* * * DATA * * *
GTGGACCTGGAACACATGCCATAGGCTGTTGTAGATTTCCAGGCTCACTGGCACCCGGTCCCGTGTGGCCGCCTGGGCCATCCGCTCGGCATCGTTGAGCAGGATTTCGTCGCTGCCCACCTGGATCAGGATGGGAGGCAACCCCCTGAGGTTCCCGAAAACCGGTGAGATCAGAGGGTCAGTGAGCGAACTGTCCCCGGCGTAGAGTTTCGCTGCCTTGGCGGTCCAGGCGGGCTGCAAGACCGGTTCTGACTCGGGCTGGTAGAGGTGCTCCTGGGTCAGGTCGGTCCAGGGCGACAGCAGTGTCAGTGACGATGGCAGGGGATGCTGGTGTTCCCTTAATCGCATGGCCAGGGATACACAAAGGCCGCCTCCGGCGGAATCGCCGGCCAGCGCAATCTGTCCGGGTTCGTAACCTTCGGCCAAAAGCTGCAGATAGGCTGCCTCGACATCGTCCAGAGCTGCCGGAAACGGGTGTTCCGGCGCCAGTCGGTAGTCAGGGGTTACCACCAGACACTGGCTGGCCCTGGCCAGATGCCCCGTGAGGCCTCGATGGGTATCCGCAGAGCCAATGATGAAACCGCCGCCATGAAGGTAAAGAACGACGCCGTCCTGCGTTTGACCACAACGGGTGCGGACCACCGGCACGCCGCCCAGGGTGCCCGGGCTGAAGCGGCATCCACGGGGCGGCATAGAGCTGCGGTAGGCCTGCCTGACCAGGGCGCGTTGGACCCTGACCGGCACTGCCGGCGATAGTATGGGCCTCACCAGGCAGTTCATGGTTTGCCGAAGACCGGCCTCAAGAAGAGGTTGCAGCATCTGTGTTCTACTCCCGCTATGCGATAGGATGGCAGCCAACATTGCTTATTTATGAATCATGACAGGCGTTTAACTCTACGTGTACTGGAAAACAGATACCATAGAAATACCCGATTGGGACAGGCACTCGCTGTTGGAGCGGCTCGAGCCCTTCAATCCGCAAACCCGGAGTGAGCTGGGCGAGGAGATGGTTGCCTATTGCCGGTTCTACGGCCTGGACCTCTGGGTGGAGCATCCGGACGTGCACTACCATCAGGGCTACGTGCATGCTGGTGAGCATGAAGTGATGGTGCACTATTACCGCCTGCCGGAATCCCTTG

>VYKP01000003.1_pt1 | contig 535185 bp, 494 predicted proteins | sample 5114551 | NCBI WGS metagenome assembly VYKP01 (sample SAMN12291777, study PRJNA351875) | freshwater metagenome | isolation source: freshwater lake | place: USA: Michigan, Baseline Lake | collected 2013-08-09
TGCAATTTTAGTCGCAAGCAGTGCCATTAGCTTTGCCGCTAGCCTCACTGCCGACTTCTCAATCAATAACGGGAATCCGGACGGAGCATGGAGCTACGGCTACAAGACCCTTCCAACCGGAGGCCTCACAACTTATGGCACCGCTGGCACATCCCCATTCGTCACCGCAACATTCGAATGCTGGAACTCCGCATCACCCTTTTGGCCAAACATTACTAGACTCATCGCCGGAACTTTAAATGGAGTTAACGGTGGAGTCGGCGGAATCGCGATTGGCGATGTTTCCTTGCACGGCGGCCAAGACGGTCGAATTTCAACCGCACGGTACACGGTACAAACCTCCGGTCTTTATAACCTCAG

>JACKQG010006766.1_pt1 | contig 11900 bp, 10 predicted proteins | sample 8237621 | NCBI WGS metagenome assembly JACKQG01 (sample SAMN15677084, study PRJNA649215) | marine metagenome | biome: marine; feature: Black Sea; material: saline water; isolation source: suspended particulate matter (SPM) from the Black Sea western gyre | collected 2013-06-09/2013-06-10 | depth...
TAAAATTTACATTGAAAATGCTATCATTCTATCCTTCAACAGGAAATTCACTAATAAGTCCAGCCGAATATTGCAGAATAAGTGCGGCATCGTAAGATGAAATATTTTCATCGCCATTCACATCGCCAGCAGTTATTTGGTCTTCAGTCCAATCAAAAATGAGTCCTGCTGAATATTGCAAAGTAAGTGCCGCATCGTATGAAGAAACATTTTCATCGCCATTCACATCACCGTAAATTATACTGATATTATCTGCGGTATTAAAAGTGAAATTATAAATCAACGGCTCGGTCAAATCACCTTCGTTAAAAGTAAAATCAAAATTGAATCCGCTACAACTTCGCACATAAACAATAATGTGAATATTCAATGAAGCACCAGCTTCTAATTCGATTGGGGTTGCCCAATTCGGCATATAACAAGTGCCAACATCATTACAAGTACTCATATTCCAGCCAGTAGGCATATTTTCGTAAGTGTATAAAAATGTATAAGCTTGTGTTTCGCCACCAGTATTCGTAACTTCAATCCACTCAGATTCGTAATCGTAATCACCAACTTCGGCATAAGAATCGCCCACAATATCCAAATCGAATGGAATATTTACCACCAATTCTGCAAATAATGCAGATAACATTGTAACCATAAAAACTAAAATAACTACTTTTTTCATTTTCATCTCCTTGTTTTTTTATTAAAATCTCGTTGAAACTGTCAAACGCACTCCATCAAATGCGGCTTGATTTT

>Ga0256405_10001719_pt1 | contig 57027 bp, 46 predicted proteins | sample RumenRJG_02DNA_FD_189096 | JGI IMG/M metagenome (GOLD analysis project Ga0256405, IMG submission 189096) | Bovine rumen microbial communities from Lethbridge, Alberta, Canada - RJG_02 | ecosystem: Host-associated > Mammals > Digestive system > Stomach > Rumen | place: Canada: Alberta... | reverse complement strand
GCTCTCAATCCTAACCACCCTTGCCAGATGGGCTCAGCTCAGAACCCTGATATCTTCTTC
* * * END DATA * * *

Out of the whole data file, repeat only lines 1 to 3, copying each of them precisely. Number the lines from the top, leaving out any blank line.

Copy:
GTGGACCTGGAACACATGCCATAGGCTGTTGTAGATTTCCAGGCTCACTGGCACCCGGTCCCGTGTGGCCGCCTGGGCCATCCGCTCGGCATCGTTGAGCAGGATTTCGTCGCTGCCCACCTGGATCAGGATGGGAGGCAACCCCCTGAGGTTCCCGAAAACCGGTGAGATCAGAGGGTCAGTGAGCGAACTGTCCCCGGCGTAGAGTTTCGCTGCCTTGGCGGTCCAGGCGGGCTGCAAGACCGGTTCTGACTCGGGCTGGTAGAGGTGCTCCTGGGTCAGGTCGGTCCAGGGCGACAGCAGTGTCAGTGACGATGGCAGGGGATGCTGGTGTTCCCTTAATCGCATGGCCAGGGATACACAAAGGCCGCCTCCGGCGGAATCGCCGGCCAGCGCAATCTGTCCGGGTTCGTAACCTTCGGCCAAAAGCTGCAGATAGGCTGCCTCGACATCGTCCAGAGCTGCCGGAAACGGGTGTTCCGGCGCCAGTCGGTAGTCAGGGGTTACCACCAGACACTGGCTGGCCCTGGCCAGATGCCCCGTGAGGCCTCGATGGGTATCCGCAGAGCCAATGATGAAACCGCCGCCATGAAGGTAAAGAACGACGCCGTCCTGCGTTTGACCACAACGGGTGCGGACCACCGGCACGCCGCCCAGGGTGCCCGGGCTGAAGCGGCATCCACGGGGCGGCATAGAGCTGCGGTAGGCCTGCCTGACCAGGGCGCGTTGGACCCTGACCGGCACTGCCGGCGATAGTATGGGCCTCACCAGGCAGTTCATGGTTTGCCGAAGACCGGCCTCAAGAAGAGGTTGCAGCATCTGTGTTCTACTCCCGCTATGCGATAGGATGGCAGCCAACATTGCTTATTTATGAATCATGACAGGCGTTTAACTCTACGTGTACTGGAAAACAGATACCATAGAAATACCCGATTGGGACAGGCACTCGCTGTTGGAGCGGCTCGAGCCCTTCAATCCGCAAACCCGGAGTGAGCTGGGCGAGGAGATGGTTGCCTATTGCCGGTTCTACGGCCTGGACCTCTGGGTGGAGCATCCGGACGTGCACTACCATCAGGGCTACGTGCATGCTGGTGAGCATGAAGTGATGGTGCACTATTACCGCCTGCCGGAATCCCTTG

>VYKP01000003.1_pt1 | contig 535185 bp, 494 predicted proteins | sample 5114551 | NCBI WGS metagenome assembly VYKP01 (sample SAMN12291777, study PRJNA351875) | freshwater metagenome | isolation source: freshwater lake | place: USA: Michigan, Baseline Lake | collected 2013-08-09
TGCAATTTTAGTCGCAAGCAGTGCCATTAGCTTTGCCGCTAGCCTCACTGCCGACTTCTCAATCAATAACGGGAATCCGGACGGAGCATGGAGCTACGGCTACAAGACCCTTCCAACCGGAGGCCTCACAACTTATGGCACCGCTGGCACATCCCCATTCGTCACCGCAACATTCGAATGCTGGAACTCCGCATCACCCTTTTGGCCAAACATTACTAGACTCATCGCCGGAACTTTAAATGGAGTTAACGGTGGAGTCGGCGGAATCGCGATTGGCGATGTTTCCTTGCACGGCGGCCAAGACGGTCGAATTTCAACCGCACGGTACACGGTACAAACCTCCGGTCTTTATAACCTCAG